Former Mayor of New York City and current Democratic candidate Michael Bloomberg (b. 1942) has mounted a campaign with no precedent in US history. For one thing, he has refused to accept contributions and is instead self-funding his campaign; since entering the race in December last year, he has outspent all the other candidates combined. Because he has received no external funding, Bloomberg was also automatically disqualified from participating in all of the primary debates. In addition, Bloomberg has chosen not to compete in any of the first four states, regarded by many as critical for building momentum. His strategy is instead to focus on "Super Tuesday", the day—March 3rd—when the greatest number of U.S. states hold primary elections and caucuses, and when more delegates are at stake than on any other day during the primaries.
Bloomberg's popularity has surged in recent polls; as of February 7th, he is polling at 11% nationally, according to FiveThirtyEight's poll aggregator. Pete Buttigieg, who won the most delegates in Iowa and has also seen a slight increase in popularity after this victory, is still only polling at 8%; while Joe Biden, the frontrunner until recently, had a singularly disappointing election, which may be repeated in New Hampshire, and generally appears to be running out of steam.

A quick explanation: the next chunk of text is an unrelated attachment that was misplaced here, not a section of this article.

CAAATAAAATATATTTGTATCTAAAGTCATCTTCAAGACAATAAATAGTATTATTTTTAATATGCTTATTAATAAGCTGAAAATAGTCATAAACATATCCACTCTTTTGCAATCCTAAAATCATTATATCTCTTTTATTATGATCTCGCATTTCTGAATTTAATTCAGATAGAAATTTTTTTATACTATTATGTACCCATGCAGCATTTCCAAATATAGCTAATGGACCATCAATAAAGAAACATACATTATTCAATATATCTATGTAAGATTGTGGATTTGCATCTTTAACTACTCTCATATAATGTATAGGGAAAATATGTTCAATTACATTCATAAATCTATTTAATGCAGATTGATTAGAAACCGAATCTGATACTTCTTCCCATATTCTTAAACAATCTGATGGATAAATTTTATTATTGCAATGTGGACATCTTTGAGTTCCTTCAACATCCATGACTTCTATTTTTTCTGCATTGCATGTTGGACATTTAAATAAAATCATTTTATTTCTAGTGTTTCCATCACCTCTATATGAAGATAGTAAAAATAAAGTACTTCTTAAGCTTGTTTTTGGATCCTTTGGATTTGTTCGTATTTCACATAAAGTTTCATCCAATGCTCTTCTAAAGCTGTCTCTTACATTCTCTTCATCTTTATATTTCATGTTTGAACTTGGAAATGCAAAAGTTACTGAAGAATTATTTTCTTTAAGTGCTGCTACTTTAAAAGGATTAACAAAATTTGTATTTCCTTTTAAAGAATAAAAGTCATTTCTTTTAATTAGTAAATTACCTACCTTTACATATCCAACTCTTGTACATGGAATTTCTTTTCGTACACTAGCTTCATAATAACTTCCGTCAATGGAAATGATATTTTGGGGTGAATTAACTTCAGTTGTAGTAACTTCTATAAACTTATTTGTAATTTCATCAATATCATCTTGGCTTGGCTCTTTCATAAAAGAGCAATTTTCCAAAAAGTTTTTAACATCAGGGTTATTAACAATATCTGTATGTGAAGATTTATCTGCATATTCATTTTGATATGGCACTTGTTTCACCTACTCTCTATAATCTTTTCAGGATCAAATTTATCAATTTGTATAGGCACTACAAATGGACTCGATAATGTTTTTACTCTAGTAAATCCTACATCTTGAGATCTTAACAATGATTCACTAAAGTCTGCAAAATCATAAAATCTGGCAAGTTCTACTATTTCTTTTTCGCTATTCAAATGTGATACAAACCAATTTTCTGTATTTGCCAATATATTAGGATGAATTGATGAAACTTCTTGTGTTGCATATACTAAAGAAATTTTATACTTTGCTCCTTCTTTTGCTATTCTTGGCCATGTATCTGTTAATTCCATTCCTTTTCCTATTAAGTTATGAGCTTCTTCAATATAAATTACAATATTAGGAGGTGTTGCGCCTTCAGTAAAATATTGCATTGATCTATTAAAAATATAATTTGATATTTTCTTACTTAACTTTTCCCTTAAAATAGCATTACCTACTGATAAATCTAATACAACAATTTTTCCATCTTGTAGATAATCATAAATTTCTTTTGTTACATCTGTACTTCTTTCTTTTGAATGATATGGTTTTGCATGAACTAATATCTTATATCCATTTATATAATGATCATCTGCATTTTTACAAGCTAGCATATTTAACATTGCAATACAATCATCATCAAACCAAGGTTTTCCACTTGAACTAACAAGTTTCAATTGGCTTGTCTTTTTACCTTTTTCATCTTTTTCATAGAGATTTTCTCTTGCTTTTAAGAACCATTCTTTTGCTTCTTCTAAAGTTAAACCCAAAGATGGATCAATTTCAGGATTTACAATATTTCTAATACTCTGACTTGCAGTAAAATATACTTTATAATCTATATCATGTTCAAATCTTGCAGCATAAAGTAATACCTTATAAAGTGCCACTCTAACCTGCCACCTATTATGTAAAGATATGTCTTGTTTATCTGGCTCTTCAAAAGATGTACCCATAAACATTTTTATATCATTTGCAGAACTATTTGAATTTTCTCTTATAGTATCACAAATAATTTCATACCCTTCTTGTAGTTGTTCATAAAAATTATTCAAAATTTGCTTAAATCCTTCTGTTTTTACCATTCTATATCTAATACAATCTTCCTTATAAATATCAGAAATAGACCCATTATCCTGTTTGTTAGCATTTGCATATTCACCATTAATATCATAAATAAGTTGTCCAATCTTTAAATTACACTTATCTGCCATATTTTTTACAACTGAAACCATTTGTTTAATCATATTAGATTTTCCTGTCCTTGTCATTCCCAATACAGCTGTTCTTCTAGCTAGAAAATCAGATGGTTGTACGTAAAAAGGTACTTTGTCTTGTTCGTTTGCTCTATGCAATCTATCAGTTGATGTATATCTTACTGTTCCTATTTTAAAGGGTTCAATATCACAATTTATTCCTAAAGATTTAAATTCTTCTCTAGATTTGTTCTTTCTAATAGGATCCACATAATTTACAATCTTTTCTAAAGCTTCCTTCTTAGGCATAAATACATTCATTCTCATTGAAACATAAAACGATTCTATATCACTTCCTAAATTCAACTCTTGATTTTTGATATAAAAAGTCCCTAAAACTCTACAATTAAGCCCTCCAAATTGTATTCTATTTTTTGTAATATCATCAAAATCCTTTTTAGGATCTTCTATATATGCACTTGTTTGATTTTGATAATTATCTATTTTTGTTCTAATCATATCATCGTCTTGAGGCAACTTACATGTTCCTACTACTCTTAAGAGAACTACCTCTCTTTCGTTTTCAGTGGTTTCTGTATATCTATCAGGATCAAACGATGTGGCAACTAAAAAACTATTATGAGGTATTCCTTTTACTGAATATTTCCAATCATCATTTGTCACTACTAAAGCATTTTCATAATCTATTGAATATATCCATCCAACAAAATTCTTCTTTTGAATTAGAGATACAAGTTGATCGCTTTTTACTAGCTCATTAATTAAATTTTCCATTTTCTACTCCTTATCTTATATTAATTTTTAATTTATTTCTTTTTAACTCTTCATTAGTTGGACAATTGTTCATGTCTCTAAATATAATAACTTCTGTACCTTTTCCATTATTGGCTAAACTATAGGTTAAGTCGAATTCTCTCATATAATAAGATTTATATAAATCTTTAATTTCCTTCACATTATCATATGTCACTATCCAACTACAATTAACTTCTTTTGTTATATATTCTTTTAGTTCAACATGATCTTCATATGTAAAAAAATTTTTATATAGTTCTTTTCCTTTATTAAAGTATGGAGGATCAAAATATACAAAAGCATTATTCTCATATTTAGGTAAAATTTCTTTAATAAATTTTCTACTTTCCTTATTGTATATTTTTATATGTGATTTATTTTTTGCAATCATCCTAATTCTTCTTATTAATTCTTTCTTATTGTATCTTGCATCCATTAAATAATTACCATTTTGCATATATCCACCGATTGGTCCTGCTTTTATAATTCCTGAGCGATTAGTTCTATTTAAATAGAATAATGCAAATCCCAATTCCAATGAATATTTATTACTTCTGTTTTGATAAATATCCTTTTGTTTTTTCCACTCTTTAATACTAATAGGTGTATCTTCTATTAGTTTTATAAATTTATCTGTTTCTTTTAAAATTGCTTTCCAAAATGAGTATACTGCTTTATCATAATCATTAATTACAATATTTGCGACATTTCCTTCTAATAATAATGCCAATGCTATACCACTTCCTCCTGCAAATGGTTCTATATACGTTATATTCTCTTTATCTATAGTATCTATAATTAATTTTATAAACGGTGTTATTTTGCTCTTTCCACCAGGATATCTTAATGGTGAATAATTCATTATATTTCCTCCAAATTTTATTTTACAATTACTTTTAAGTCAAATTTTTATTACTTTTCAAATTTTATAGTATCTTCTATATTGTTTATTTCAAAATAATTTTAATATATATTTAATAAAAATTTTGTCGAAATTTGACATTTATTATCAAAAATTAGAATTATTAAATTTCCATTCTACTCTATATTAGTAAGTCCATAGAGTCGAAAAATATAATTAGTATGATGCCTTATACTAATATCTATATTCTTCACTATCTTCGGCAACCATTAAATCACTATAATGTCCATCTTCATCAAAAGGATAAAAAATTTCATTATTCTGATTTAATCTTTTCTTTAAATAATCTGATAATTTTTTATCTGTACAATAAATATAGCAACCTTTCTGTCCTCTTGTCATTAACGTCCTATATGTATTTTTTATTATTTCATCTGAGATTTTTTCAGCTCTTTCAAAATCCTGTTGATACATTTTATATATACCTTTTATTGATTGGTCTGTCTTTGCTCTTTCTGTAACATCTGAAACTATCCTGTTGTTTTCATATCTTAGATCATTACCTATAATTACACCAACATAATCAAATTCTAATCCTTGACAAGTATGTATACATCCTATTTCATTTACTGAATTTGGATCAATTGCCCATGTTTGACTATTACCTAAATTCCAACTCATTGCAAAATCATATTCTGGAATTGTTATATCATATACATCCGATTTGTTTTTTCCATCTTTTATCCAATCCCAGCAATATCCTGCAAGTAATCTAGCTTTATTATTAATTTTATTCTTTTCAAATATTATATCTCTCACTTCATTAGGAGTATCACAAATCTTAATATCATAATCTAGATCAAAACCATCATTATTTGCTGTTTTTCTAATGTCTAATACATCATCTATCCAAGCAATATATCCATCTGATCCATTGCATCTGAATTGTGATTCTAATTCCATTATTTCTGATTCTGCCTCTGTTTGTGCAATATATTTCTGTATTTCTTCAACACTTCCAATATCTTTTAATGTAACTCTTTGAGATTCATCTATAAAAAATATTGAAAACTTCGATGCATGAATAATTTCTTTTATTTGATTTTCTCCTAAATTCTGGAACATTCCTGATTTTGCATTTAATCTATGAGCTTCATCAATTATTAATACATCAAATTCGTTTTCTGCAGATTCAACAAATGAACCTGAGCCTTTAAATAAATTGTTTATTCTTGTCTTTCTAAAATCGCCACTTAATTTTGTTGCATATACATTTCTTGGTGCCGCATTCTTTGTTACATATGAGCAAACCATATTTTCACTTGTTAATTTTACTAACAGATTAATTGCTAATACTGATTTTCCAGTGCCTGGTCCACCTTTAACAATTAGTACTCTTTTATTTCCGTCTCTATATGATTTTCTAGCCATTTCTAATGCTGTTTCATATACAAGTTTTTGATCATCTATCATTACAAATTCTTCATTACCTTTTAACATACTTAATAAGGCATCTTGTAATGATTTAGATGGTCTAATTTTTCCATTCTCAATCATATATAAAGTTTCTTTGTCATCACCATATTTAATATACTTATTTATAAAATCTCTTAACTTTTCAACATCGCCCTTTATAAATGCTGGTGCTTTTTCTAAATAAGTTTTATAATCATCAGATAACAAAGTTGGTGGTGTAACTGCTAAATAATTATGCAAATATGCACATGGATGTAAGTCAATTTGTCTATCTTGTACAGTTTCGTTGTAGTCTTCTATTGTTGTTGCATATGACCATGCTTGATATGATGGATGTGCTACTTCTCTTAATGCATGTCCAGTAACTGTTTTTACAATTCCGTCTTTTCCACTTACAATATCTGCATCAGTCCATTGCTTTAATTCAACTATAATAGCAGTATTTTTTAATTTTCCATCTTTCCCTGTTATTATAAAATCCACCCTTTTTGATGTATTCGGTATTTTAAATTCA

These three candidates–Biden, Buttigieg and Bloomberg—may be considered the only moderate Democrats running with a realistic chance of winning the nomination. After Super Tuesday, one of them will likely emerge as the leading alternative to democratic socialist Bernie Sanders. A natural test of whether Bloomberg's strategy has succeeded is whether he comes to occupy this position. So we ask: Will Michael Bloomberg win more delegates than Biden and Buttigieg on Super Tuesday?
The question resolves positively if Michael Bloomberg obtains more total delegates in the elections held on March 3, 2020 than are won by Joe Biden and Pete Buttigieg individually. The question resolves negatively otherwise. Failure by a candidate to run in one or more of these elections will be treated as if the candidate had won no delegates in those elections. The elections scheduled to occur on that day are those in Alabama, Arkansas, California, Colorado, Maine, Massachusetts, Minnesota, North Carolina, Oklahoma, Tennessee, Texas, Utah, Vermont, and Virginia. Resolution is according to official records.